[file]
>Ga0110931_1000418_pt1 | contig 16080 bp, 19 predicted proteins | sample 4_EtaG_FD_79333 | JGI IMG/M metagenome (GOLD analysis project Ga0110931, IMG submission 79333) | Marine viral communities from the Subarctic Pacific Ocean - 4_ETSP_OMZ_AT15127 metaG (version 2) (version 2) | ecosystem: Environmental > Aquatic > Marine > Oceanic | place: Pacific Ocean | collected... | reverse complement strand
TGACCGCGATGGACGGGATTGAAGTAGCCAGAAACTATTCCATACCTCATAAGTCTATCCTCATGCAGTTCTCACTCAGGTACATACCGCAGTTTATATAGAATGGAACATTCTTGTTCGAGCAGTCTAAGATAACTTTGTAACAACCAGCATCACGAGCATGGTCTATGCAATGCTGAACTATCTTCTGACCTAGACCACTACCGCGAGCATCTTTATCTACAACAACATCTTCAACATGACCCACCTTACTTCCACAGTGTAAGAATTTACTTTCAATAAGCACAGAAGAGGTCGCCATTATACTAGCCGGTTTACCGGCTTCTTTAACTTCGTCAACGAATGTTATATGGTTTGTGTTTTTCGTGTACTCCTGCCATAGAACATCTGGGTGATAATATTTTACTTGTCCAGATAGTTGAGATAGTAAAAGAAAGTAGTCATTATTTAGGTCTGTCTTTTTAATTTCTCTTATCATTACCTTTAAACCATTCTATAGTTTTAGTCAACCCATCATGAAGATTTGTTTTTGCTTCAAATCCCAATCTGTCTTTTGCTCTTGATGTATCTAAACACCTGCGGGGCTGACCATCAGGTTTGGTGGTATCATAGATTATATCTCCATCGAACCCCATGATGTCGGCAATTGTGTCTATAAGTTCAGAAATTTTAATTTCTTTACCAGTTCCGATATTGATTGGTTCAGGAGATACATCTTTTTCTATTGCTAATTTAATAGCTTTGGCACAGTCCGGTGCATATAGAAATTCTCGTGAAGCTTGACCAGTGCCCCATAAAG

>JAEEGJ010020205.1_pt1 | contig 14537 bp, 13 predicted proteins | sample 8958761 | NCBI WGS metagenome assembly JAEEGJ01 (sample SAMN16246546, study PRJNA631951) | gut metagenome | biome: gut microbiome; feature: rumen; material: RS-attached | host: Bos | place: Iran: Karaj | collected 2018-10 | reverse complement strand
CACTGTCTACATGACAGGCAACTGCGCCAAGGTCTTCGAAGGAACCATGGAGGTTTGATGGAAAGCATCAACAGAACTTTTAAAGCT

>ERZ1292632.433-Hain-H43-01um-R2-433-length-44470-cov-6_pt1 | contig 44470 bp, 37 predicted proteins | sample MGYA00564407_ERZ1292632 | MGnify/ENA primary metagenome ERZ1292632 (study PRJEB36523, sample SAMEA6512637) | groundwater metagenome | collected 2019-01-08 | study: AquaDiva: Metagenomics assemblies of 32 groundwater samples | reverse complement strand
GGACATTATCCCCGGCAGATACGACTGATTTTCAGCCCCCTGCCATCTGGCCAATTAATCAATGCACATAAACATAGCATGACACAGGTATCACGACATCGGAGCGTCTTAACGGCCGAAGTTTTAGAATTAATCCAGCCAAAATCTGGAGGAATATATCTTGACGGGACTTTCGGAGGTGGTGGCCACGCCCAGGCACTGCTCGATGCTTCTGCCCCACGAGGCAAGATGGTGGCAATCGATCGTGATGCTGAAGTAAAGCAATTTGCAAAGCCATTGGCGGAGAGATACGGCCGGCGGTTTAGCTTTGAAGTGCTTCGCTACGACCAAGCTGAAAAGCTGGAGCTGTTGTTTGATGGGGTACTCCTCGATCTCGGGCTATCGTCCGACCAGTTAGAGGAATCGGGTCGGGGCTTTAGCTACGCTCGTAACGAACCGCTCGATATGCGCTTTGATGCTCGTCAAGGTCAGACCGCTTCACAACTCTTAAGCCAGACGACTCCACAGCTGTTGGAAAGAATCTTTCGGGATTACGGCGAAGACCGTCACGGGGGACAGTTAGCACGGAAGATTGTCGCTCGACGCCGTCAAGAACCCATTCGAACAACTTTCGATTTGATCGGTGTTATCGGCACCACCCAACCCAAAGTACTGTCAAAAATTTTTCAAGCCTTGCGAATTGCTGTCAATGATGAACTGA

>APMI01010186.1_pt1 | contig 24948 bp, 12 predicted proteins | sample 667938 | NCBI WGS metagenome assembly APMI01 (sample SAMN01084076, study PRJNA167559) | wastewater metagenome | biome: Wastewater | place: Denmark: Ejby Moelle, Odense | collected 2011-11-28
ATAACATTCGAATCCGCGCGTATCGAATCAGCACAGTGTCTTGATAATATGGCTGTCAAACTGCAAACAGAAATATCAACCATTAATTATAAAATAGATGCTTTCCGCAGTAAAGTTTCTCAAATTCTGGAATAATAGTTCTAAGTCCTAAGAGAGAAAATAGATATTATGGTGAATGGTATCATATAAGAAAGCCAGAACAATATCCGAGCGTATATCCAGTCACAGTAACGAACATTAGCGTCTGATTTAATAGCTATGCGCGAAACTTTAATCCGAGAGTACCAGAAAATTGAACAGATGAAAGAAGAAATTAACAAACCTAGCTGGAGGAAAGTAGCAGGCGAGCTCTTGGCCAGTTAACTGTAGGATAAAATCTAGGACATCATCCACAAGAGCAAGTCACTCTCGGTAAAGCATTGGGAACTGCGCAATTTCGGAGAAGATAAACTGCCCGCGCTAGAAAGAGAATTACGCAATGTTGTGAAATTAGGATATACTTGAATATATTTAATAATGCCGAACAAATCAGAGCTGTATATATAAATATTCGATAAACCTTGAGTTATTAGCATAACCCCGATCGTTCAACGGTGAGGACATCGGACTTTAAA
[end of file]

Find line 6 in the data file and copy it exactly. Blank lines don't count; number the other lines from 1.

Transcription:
GGACATTATCCCCGGCAGATACGACTGATTTTCAGCCCCCTGCCATCTGGCCAATTAATCAATGCACATAAACATAGCATGACACAGGTATCACGACATCGGAGCGTCTTAACGGCCGAAGTTTTAGAATTAATCCAGCCAAAATCTGGAGGAATATATCTTGACGGGACTTTCGGAGGTGGTGGCCACGCCCAGGCACTGCTCGATGCTTCTGCCCCACGAGGCAAGATGGTGGCAATCGATCGTGATGCTGAAGTAAAGCAATTTGCAAAGCCATTGGCGGAGAGATACGGCCGGCGGTTTAGCTTTGAAGTGCTTCGCTACGACCAAGCTGAAAAGCTGGAGCTGTTGTTTGATGGGGTACTCCTCGATCTCGGGCTATCGTCCGACCAGTTAGAGGAATCGGGTCGGGGCTTTAGCTACGCTCGTAACGAACCGCTCGATATGCGCTTTGATGCTCGTCAAGGTCAGACCGCTTCACAACTCTTAAGCCAGACGACTCCACAGCTGTTGGAAAGAATCTTTCGGGATTACGGCGAAGACCGTCACGGGGGACAGTTAGCACGGAAGATTGTCGCTCGACGCCGTCAAGAACCCATTCGAACAACTTTCGATTTGATCGGTGTTATCGGCACCACCCAACCCAAAGTACTGTCAAAAATTTTTCAAGCCTTGCGAATTGCTGTCAATGATGAACTGA